Minnesota Department of Corrections Pays for Inmate’s Sex Change Operation

A Minnesota Department of Corrections transgender inmate will recieve nearly $500,000 and
Minnesota Department of Corrections

A Minnesota Department of Corrections transgender inmate will receive nearly $500,000 and a sex change operation following a lawsuit settlement over his reported treatment in prison.

For the first time in the state’s history, Craig Lusk, 57, who transitioned to Christina in 2018, will be transferred to an all-women’s prison, MPR news reported.

Lusk was arrested in 2018 after officers recovered “a total of 697 grams of meth, two digital scales, a large quantity of plastic baggies, and $5,166 in cash,” Reduxx.info reported. Pleading guilty, Lusk began his sentence in 2019 at a men’s facility in Moose Lake, Minnesota. In June 2022, Lusk sued the Department of Corrections for harassment and misgendering him, claiming the prison system violated the state’s Human Rights Act and the Minnesota Constitution.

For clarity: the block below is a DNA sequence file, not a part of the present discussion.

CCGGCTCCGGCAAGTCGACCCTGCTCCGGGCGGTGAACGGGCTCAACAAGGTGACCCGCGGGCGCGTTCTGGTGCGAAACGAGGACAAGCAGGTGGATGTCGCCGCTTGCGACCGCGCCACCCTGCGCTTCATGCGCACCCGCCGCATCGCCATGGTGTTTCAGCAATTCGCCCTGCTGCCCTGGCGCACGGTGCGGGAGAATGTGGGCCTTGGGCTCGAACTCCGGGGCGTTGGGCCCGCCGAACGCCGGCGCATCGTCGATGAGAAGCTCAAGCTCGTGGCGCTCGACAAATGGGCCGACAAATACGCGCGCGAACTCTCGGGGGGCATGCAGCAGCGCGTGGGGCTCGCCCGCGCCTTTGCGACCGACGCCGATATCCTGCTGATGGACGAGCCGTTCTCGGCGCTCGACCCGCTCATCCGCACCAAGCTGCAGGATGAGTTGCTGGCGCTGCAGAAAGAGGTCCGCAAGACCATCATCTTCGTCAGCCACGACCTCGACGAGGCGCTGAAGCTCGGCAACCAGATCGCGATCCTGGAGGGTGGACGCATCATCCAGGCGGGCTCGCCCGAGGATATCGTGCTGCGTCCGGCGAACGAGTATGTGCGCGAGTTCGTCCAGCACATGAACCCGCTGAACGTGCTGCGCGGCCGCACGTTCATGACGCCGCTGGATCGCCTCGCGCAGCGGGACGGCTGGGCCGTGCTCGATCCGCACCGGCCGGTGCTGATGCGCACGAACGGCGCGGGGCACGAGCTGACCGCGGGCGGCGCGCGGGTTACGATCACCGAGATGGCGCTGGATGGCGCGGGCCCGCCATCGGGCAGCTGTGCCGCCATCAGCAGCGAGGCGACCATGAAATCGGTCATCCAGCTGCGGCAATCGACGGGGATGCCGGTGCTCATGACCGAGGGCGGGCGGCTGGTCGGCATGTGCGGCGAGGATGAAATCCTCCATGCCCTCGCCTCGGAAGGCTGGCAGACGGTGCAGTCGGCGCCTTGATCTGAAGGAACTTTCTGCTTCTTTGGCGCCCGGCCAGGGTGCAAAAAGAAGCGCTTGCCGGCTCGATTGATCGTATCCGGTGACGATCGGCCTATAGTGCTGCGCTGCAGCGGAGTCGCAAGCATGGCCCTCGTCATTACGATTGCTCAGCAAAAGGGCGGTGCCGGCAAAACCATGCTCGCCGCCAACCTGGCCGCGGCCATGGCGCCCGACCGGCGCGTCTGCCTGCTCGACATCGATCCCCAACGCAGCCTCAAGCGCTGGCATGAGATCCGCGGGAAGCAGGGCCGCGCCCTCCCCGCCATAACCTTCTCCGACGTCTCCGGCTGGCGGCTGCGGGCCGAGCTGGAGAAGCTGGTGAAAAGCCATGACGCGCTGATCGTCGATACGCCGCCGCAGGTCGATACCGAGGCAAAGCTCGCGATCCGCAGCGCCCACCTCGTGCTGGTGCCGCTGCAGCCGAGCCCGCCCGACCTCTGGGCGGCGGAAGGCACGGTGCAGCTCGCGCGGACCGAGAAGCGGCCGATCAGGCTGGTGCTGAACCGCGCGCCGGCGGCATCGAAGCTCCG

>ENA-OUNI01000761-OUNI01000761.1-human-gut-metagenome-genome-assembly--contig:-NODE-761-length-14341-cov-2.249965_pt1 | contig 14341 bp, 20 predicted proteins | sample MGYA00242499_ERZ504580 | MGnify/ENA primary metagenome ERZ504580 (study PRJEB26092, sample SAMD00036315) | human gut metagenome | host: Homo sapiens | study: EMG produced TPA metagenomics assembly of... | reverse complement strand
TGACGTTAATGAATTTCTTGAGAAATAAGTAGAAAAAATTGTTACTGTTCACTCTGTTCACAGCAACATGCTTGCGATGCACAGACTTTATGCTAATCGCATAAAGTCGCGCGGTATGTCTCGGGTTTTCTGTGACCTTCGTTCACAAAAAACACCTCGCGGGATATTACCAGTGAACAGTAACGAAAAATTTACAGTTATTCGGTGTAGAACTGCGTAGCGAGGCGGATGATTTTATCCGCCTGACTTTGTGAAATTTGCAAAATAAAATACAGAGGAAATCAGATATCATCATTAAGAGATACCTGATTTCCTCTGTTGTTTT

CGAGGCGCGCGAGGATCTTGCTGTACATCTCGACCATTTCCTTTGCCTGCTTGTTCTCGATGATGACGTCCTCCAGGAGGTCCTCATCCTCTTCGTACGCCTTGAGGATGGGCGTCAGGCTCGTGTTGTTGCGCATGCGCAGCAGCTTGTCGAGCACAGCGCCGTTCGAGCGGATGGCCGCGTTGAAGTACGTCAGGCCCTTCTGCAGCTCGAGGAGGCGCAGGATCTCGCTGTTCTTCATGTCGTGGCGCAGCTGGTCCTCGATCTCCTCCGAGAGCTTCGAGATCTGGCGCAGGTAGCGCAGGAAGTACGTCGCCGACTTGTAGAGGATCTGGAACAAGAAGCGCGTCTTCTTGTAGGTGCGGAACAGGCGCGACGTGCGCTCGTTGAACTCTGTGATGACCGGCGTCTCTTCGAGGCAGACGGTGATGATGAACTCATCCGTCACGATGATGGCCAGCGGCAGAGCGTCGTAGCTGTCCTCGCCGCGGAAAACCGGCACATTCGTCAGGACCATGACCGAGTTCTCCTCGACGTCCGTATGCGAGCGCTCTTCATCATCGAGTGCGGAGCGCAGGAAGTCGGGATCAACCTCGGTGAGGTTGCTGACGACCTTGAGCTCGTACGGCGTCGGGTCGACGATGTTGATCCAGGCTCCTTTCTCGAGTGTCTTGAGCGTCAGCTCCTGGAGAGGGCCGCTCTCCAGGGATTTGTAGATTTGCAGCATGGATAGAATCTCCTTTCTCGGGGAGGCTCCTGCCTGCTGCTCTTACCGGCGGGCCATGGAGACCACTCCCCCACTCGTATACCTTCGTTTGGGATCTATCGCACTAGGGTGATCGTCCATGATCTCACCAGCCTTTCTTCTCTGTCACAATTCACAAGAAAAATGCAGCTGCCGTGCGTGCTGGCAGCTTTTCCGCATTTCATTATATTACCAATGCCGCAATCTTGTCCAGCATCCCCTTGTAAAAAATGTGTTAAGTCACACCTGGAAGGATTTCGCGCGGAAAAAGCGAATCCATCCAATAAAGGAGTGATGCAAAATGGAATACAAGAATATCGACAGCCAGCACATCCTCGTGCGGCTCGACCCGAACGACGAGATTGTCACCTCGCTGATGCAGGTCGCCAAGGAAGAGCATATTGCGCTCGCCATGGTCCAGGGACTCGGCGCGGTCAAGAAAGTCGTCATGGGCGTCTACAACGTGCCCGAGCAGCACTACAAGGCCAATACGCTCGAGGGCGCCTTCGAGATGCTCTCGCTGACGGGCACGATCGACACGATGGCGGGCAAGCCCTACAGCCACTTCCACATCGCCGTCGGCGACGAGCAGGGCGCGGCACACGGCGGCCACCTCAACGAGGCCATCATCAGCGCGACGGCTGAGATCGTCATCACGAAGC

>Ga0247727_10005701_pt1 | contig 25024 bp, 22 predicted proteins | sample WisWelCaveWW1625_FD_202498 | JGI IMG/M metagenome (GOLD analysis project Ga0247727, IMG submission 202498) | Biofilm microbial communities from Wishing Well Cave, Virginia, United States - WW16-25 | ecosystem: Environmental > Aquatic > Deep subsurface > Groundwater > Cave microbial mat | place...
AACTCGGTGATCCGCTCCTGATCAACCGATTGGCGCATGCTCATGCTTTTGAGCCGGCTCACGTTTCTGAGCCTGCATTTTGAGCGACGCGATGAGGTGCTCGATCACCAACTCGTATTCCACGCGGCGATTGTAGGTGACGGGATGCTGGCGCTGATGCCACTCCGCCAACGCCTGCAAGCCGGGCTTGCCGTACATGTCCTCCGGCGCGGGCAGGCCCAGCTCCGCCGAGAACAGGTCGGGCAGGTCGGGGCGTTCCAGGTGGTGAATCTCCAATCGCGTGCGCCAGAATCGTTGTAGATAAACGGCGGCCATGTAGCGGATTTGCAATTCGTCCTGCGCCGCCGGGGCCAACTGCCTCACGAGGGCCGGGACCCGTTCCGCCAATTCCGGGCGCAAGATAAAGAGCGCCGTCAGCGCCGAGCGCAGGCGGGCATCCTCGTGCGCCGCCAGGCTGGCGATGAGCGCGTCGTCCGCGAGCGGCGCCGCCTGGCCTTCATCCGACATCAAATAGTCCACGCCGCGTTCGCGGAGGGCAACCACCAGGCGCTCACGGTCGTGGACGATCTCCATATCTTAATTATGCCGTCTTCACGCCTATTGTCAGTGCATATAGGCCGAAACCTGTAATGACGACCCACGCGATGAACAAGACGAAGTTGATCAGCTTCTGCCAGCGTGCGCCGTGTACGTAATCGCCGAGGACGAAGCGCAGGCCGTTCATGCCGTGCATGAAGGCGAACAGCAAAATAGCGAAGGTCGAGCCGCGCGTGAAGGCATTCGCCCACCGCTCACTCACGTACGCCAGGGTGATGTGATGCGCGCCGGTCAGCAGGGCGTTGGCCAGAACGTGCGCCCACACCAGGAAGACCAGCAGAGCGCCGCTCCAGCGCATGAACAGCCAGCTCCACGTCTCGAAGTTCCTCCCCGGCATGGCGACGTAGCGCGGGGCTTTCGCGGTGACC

Attorney Jess Braverman of Gender Justice told Fox 9 that Lusk was a woman before being incarcerated, but the Department of Corrections failed to treat him as such. 

“Inmates would heckle her, heckle her roommates … call her ‘it,’ that sort of thing,” Braverman said. “And then there were staff who would say things to her, such as, ‘You know, you’re a man in a men’s prison. I’m not going to treat you like a woman. I’m not going to use your proper name and pronouns.'” 

Now the Department of Corrections will be covering the cost of Lusk’s vaginoplasty, according to the lawsuit settlement. It is a procedure whereby “the male external genitalia are partially removed and reconfigured” and the “skin of the penis and scrotum are used to create a vaginal canal and labia,” according to the Cleveland Clinic.

“The DOC is constitutionally obligated to provide medically necessary care for incarcerated people, which includes treatment for gender dysphoria,” said DOC Commissioner Paul Schnell in a release. “Based on the facts of this specific case, the incarcerated person will now have access to the medical care she needs, she deserves, and we have a legal obligation to provide.”

In January, the Minnesota Department of Corrections updated its policy allowing for inmates to be housed in prisons that best fit their “gender identity.”

The policy states that an “incarcerated person who makes a request under this policy may, at any time, choose to identify in an alternate gender identity. The department must then proceed with responding to the request,” the Blaze reported.

Lusk is scheduled to be released from prison on May 24. 


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